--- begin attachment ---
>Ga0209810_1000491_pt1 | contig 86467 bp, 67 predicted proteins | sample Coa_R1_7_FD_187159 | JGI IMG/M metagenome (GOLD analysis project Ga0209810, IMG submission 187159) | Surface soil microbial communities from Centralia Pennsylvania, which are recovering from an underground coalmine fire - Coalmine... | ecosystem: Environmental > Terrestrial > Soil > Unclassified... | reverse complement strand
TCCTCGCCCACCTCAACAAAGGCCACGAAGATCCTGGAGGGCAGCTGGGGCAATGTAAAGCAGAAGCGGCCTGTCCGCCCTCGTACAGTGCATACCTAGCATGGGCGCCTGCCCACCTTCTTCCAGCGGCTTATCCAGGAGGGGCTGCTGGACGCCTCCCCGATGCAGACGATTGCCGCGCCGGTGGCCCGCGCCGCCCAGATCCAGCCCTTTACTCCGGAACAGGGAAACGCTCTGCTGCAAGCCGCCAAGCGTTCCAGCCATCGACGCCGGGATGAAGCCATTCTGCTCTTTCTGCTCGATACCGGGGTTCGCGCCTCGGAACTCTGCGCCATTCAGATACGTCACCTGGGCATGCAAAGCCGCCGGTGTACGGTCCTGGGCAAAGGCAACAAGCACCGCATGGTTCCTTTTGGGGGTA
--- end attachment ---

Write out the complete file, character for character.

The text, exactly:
>Ga0209810_1000491_pt1 | contig 86467 bp, 67 predicted proteins | sample Coa_R1_7_FD_187159 | JGI IMG/M metagenome (GOLD analysis project Ga0209810, IMG submission 187159) | Surface soil microbial communities from Centralia Pennsylvania, which are recovering from an underground coalmine fire - Coalmine... | ecosystem: Environmental > Terrestrial > Soil > Unclassified... | reverse complement strand
TCCTCGCCCACCTCAACAAAGGCCACGAAGATCCTGGAGGGCAGCTGGGGCAATGTAAAGCAGAAGCGGCCTGTCCGCCCTCGTACAGTGCATACCTAGCATGGGCGCCTGCCCACCTTCTTCCAGCGGCTTATCCAGGAGGGGCTGCTGGACGCCTCCCCGATGCAGACGATTGCCGCGCCGGTGGCCCGCGCCGCCCAGATCCAGCCCTTTACTCCGGAACAGGGAAACGCTCTGCTGCAAGCCGCCAAGCGTTCCAGCCATCGACGCCGGGATGAAGCCATTCTGCTCTTTCTGCTCGATACCGGGGTTCGCGCCTCGGAACTCTGCGCCATTCAGATACGTCACCTGGGCATGCAAAGCCGCCGGTGTACGGTCCTGGGCAAAGGCAACAAGCACCGCATGGTTCCTTTTGGGGGTA